Plywood is not inherently bad. It is just given a bad reputation by old technology and cheap plywood. High quality plywood is strong, light, stable, and many times waterproof. The down side is that you are not going to find it at your local big box store. Most specialty stores will have to special order it.

-- Woodworking shouldn't cost a fortune: http://lowbudgetwoodworker.blogspot.com/

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a1Jim

115202 posts in 3042 days


#9 posted 01-18-2012 06:26 AM

I have seen a couple examples of tops like that too.The had cracked tops too. Most blanket chest have either frame and panel or solid tops without frames or plywood.

-- http://artisticwoodstudio.com Custom furniture

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wdwrkr

26 posts in 2466 days


#10 posted 01-18-2012 02:35 PM

Good suggestion David. I’ll contact my wood supplier about cabinet-grade waterproof plywood to see what options there are and consider that solution path. Interestingly, and as an aside, he does sell waterproof MDF that he says a lot of cabinet makers are using. I do know his plywood prices often start at $100 a sheet and most are much more – amazing isn’t it?

You are absolutely right about there being so much poor quality stock around (Home Depot, Lowes, etc.). Their sheet stock delaminates, has voids in the veneered surface, has voids beneath the veneered surface, often isn’t flat, etc.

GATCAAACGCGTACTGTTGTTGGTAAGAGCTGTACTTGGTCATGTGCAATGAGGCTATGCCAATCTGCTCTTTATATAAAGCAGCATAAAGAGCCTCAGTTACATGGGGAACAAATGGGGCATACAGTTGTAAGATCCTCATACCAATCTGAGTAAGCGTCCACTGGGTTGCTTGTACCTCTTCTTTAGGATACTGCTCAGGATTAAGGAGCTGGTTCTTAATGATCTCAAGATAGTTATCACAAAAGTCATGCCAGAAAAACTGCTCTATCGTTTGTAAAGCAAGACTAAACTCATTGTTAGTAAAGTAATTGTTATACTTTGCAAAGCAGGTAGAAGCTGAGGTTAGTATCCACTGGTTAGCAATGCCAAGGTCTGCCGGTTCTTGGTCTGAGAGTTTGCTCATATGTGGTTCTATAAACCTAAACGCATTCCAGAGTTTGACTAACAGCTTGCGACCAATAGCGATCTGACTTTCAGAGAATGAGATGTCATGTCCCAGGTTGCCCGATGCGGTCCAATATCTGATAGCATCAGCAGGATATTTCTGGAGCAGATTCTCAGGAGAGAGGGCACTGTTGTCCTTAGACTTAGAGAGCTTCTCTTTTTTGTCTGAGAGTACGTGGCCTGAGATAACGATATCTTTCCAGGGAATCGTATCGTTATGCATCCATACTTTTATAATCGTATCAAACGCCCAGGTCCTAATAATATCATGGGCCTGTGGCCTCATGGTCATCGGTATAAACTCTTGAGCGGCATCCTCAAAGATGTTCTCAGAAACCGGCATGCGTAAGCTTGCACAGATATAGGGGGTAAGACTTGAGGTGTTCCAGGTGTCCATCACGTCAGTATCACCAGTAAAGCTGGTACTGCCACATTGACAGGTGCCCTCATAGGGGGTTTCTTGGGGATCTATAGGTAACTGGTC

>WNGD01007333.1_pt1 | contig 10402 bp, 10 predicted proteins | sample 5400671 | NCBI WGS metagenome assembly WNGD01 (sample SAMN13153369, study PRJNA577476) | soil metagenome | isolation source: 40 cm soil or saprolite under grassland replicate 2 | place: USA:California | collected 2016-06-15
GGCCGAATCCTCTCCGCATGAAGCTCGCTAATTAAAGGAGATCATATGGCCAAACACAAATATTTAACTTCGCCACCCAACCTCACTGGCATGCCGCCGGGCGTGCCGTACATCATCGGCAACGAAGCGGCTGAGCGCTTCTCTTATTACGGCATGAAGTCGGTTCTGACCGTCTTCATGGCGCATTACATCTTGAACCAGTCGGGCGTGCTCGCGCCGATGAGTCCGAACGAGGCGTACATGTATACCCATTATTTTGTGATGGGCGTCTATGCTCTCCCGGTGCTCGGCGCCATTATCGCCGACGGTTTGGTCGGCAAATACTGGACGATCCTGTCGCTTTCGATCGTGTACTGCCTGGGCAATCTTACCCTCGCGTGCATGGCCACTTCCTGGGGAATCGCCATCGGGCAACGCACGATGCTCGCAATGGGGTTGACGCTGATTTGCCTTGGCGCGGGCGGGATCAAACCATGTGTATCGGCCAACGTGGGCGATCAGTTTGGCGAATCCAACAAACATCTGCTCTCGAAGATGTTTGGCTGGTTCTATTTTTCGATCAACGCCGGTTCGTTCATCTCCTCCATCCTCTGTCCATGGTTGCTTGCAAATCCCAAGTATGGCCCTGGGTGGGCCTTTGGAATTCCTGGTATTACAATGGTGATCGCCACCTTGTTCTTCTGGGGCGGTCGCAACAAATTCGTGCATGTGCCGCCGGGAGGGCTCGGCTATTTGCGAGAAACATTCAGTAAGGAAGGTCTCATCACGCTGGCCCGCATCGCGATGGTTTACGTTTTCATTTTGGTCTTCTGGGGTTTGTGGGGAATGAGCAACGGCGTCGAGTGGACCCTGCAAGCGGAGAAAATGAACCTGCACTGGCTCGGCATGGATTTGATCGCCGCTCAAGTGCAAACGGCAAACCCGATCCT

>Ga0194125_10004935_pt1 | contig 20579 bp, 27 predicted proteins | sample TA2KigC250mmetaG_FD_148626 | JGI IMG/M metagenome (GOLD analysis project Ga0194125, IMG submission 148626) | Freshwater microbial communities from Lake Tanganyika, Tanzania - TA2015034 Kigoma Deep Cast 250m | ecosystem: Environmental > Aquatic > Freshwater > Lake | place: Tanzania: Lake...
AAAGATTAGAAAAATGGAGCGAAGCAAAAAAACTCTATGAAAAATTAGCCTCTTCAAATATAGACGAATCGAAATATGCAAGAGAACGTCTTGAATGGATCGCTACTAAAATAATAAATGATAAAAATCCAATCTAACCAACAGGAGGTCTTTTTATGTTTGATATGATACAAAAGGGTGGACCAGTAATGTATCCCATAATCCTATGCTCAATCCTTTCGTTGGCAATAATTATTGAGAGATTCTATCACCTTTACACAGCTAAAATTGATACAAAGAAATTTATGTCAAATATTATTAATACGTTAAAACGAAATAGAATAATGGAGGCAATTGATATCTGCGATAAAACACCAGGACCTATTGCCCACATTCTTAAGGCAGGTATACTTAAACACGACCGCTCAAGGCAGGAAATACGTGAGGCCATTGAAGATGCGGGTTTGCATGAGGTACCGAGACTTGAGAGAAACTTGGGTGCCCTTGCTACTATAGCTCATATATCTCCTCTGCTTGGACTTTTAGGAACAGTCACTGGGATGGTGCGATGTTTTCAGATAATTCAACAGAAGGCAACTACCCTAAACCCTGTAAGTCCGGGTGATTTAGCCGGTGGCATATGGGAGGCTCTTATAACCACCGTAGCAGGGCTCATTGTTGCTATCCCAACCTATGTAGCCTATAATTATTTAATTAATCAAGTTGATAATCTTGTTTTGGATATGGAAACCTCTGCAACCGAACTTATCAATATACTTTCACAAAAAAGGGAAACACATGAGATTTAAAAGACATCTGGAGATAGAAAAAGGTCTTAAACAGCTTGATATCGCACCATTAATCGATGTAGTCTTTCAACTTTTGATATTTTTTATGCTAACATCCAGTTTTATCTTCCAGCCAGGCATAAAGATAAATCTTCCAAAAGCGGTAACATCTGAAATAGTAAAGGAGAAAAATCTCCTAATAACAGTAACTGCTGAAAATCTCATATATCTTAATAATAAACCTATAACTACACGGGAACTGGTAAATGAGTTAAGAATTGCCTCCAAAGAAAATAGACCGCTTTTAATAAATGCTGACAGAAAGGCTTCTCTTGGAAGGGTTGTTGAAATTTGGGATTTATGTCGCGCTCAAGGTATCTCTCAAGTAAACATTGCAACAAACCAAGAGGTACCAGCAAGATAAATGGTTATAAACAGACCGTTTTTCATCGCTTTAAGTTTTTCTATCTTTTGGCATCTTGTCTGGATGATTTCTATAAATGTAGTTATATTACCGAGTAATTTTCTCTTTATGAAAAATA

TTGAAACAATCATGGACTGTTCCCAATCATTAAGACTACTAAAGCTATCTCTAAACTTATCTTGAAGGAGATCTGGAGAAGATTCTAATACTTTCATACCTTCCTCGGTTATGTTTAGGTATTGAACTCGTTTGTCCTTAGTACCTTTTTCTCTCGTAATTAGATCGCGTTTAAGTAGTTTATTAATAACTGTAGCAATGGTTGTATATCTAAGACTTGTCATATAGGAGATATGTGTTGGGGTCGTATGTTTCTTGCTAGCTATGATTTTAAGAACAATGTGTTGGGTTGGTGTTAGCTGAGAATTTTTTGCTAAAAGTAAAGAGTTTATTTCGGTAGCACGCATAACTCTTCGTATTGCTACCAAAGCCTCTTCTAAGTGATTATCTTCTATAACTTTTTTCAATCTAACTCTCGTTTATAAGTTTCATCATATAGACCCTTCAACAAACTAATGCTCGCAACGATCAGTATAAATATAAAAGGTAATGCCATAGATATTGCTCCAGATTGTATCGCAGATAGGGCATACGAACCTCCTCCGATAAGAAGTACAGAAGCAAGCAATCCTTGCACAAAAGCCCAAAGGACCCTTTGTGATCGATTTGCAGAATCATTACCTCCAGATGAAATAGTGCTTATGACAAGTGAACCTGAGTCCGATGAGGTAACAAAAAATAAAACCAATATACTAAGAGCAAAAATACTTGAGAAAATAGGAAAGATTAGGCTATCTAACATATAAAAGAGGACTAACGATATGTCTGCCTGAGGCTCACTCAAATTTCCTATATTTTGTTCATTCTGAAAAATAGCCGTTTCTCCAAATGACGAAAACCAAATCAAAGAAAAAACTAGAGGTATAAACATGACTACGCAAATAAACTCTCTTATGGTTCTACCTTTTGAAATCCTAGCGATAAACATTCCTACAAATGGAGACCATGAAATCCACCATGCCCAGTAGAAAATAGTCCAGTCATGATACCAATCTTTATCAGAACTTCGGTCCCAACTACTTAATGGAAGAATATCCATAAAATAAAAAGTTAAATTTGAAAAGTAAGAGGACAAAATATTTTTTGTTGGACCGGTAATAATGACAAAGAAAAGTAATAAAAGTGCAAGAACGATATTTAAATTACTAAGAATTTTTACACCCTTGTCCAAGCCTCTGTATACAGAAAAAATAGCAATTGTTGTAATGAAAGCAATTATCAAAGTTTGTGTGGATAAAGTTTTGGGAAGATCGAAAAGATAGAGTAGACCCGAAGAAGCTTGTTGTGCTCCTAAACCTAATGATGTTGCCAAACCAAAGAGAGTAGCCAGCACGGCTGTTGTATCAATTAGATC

Thanks again all for your comments.

View David Kirtley's profile

David Kirtley

1286 posts in 2463 days


#11 posted 01-18-2012 03:32 PM

If you are looking at ply, marine grade hardwood ply is the ticket. They are usually okume or sapele. The sapele is a bit harder and the okume a bit softer and lighter. Baltic birch is pretty nice as well but not marine grade. A fair way to judge what is good and what sucks is the number of laminations. In 1/4 in ply, you should be up to 5 layers. They also have some fir that is marine grade as well. When they say waterproof, the tests that they are using is where they boil and dry the ply in cycles.

They do have some fair stuff at some lumber yards that is not pretty but tough. Usually labeled MDO. It is the stuff that they make street signs out of. It is good structurally but the faces usually have a composite facing.

I don’t really like using MDF but some of the high grade stuff is pretty solid. They use it for the base for some veneers because it is stable and there is no grain to telegraph through to the surface.

-- Woodworking shouldn't cost a fortune: http://lowbudgetwoodworker.blogspot.com/